When Mold Strikes
Having a chronic health condition or an autoimmune condition is frustrating. Finding out that the environment you are living in could be contributing to how you feel is infuriating, especially considering what you are going to go through next.
4 years ago, Natasha and I were exposed to black mold while living in Laguna Beach, CA. This triggered Epstein Barr Virus to turn on in Natasha, which caused Hashimoto’s Disease to develop.
Fast forward to the summer of 2019…
Colorado had an incredibly warm summer (we live in Boulder). During this time, Natasha and I thought we were having allergies. Unfortunately, the allergies didn’t improve, and Natasha’s health took a nosedive.
Natasha travels a lot for work. When she was away from the home, she felt great. When she came back home, immediately the next day she would feel crummy.
This was very reminisce of what happened while living in CA.
We decided to test the home with a mold test called the ERMI (read more here: https://www.survivingmold.com/diagnosis/ermi-testing)
Side note: Prior to moving in we had a company come and test, twice, using ambient air testing (I do not recommend this form of testing due to the variables at play). We were “told” that everything was ok, and the mold spore counts were not high.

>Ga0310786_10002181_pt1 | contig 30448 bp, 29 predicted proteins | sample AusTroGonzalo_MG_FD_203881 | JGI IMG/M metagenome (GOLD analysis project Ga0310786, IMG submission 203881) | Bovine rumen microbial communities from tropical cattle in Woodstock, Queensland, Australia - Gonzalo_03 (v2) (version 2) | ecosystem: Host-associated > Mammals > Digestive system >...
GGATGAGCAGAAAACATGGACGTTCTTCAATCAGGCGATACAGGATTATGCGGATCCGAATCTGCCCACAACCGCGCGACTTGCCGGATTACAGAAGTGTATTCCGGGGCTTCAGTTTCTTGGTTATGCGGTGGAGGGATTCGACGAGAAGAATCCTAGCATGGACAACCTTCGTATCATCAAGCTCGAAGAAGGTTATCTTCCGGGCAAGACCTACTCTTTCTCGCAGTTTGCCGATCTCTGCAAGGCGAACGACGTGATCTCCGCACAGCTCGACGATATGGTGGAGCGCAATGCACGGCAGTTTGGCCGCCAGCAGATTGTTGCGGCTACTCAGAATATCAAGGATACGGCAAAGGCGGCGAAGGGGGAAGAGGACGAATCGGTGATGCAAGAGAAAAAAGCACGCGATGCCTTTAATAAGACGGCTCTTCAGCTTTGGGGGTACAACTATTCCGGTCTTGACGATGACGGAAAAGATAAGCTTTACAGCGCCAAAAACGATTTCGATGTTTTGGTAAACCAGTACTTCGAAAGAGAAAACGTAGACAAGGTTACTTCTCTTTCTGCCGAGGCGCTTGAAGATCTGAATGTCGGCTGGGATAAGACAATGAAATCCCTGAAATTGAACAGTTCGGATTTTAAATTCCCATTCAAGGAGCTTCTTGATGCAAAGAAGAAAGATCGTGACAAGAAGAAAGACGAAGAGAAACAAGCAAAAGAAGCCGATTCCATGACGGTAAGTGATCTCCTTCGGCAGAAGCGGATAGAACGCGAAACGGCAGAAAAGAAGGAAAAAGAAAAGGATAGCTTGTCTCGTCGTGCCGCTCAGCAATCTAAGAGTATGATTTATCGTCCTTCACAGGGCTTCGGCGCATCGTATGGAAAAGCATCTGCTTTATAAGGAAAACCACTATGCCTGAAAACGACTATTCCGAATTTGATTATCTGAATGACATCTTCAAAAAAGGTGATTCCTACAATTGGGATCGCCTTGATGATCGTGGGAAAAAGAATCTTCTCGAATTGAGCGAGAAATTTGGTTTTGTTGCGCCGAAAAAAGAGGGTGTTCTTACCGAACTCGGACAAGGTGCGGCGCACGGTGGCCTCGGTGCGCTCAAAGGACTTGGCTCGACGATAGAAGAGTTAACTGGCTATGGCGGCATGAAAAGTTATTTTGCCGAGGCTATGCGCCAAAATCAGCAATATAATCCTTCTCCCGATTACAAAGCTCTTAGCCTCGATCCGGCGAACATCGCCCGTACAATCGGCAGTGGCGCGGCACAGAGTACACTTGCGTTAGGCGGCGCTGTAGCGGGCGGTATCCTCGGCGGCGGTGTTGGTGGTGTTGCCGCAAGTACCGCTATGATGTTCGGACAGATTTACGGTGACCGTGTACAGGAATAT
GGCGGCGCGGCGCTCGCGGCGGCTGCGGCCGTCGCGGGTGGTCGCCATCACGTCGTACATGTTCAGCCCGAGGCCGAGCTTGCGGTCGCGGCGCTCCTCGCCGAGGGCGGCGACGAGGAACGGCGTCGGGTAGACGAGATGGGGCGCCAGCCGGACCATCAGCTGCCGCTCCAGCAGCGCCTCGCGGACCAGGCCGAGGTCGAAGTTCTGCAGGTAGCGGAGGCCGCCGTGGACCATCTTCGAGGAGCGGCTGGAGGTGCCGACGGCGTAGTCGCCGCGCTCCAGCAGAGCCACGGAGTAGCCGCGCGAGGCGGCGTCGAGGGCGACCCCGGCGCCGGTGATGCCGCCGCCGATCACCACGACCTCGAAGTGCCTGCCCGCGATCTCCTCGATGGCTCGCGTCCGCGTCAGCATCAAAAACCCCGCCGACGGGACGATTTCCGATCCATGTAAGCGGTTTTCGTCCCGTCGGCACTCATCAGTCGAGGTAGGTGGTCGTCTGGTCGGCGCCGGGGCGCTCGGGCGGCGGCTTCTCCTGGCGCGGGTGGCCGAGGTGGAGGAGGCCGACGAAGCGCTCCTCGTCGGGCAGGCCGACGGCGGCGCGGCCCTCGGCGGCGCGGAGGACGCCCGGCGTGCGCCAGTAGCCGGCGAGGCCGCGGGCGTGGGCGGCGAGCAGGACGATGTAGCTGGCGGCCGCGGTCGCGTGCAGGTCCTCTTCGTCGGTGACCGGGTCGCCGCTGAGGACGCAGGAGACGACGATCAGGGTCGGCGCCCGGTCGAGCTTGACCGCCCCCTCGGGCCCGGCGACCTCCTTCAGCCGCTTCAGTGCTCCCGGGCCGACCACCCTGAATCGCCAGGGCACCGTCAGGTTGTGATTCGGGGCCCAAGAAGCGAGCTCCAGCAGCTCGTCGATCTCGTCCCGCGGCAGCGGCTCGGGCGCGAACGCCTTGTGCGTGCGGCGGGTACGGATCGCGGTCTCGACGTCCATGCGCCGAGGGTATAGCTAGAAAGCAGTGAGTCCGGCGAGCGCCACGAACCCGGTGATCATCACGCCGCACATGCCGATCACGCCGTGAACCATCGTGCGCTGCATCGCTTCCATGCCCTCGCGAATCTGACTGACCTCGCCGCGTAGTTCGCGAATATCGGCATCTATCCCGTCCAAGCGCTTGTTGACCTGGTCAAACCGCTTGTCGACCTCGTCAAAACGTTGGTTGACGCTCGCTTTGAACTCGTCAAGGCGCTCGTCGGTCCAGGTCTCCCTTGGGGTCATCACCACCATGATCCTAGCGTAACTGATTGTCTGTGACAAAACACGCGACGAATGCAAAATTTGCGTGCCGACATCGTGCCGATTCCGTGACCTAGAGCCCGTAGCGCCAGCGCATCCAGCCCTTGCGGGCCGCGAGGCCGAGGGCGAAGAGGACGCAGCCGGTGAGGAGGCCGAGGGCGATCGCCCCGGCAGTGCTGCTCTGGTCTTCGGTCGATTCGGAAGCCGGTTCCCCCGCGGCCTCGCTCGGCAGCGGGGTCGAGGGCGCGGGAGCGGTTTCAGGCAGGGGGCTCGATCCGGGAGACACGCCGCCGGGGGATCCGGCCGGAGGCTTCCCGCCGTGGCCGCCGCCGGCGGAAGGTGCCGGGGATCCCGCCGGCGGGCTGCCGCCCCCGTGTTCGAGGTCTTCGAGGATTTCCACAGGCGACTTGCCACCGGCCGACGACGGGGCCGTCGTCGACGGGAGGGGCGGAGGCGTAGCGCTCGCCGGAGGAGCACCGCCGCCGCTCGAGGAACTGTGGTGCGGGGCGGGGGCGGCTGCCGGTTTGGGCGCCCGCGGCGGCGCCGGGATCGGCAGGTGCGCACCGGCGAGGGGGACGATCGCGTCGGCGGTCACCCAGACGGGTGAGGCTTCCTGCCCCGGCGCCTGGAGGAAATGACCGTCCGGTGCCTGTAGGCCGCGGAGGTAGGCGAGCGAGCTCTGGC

The ERMI scores came back very, very high. The ERMI’s HERTSMI score was 24, anything above 15 you are advised to NOT re-enter the property until full remediation has been performed for those with Chronic Inflammatory Response Syndrome (CIRS).
What Do You Do Once You Have Mold?
Natasha and I did a ton of research, combined with the knowledge we already have from 4-years ago, and decided to remediate our personal items ourselves. Keep in mind, Natasha are very skeptical regarding mold remediation, and VERY OCD about our health.
Luckily, Natasha and I don’t own the home we were living in. We decided not to buy when we moved to CO, because we didn’t know where we wanted to live yet. If this was our personal home that we own back in Texas, we would certainly hire a company to remediate the home.
The steps I am about to explain have been very time consuming and frustrating. I would not wish this on anyone. With that being said, what did we do?
After we found mold in the home, Natasha and I moved out. Hotel life is fun for a couple days. Not a couple of weeks. This was our first step…getting out of the environment that was making us sick.
Personal items…what to keep and what to throw away???
This is difficult. Natasha and I try and live a simple life, and we dont have too many personal items that we don’t use. But we have lots of toys/equipment (bikes, snowboards, backcountry gear, rock climbing gear, camping gear, etc.).
When we learned about the mold, the couch and rugs were tossed, along with our mattresses. Companies will say they can remediate them, but we didn’t want to take the chance. This was tough because Natasha loved her West Elm couch, and I loved our mattress. But this is our health.
We began (with masks on), going through all of our personal belongings, deciding what we would keep, and what we would donate.